One thought on “Free Angela and All Political Prisoners”

  1. I watched the documentary “Mountains that take wing” featuring an interview between Angela Davis and Yuri Kochiyama for my Asian American Lit class. It is interesting to see how these two women’s political lives intersect. It is important to learn about women in the Black Power Movement because they had a substantial impact, but their stories were not in the forefront.
    Davis talks about how she became politically active when she was 11. In her hometown of Birmingham, Alabama, the church where Davis attended interracial discussions was burned down. At an early age, Davis learned that activism was a form of survival.

    The Black Panther Party was founded in 1966 when Davis was only 22 years old. A year after the party’s founding, Stokely Carmichael inspired Davis to join the Black Panthers and support Black Power(33:00). In addition, Davis joined SNCC in Los Angeles. I learned from the “Black Power Mixtapes” and “Mountains that take wing” about the intersectionality of activism in the 1960s and 1970s. Both of these documentaries showed how the Civil Rights Movement inspired many other movements and laid the groundwork for gay rights, women’s rights, and other movements for the rights of people of color. Davis is amazing because she advocated against the Vietnam War, capitalism, and racist institutions such as the prison industrial complex in American society. In the documentary, she talks about women of color forming groups like the Third World Women’s Alliance and the National Black Feminist Organization (54:00).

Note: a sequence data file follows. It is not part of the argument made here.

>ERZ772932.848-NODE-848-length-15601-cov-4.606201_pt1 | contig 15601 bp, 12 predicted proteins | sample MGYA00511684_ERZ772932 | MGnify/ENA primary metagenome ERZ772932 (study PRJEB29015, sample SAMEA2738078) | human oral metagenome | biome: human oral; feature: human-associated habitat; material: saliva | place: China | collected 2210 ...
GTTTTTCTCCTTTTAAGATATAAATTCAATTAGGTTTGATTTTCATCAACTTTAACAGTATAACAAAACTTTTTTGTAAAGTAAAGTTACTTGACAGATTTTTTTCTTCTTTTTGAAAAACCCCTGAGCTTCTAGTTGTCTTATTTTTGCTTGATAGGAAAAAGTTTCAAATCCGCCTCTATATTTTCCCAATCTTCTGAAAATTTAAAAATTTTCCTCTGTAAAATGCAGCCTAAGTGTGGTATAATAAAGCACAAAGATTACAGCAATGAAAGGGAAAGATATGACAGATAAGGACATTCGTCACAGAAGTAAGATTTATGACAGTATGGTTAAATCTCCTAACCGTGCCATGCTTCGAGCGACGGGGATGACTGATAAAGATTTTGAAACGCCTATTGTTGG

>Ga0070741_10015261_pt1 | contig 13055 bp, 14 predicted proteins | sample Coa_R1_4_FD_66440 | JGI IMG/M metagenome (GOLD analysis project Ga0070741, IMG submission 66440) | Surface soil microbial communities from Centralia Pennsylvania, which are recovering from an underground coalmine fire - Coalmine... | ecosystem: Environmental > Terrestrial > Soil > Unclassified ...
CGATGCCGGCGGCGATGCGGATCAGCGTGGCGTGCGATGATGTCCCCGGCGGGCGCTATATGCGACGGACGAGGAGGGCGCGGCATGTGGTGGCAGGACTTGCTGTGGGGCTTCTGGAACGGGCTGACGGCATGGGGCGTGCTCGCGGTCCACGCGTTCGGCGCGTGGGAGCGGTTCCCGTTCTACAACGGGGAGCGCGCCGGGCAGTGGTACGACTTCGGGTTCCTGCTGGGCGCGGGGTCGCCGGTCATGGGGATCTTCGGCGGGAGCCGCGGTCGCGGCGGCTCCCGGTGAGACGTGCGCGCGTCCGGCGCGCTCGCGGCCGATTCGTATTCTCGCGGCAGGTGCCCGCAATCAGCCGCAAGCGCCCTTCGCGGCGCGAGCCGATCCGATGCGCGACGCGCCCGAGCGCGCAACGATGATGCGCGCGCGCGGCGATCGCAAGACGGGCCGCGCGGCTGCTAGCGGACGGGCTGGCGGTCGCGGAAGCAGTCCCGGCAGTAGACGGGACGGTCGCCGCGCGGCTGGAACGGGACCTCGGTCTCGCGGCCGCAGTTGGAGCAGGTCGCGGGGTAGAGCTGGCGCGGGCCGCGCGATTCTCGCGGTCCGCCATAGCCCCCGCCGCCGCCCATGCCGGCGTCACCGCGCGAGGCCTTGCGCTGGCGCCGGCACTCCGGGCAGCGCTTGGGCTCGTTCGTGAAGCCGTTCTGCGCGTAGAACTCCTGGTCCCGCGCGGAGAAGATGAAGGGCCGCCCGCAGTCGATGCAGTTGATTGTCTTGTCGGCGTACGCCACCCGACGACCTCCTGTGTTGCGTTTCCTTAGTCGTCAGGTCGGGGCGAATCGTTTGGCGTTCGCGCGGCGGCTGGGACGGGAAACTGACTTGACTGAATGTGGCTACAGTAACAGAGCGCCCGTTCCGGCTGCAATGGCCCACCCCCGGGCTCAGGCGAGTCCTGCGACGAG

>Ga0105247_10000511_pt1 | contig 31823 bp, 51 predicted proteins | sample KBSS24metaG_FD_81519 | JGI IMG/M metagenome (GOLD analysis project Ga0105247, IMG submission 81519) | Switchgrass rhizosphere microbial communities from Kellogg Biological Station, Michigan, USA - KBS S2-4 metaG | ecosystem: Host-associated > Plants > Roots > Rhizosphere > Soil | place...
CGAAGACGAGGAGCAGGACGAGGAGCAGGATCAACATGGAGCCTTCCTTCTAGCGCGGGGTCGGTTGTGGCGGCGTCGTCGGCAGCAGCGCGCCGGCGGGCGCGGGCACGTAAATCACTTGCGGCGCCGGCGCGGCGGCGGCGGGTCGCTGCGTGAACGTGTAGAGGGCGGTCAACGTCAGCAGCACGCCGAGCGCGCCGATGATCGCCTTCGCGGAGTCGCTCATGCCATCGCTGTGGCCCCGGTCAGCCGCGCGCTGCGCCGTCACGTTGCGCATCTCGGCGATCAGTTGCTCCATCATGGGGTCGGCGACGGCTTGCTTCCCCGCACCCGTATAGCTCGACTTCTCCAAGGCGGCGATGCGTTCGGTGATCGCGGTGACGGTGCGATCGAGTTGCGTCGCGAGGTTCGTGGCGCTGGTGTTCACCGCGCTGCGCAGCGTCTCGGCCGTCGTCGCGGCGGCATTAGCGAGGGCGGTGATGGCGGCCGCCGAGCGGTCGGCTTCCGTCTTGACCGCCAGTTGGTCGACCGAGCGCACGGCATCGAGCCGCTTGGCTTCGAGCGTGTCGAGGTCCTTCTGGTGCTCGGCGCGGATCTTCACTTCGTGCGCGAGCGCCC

I’m excited to read more about women in the Black Power movement and how they face sexism and marginalization within the movement. Here is the link to the documentary:

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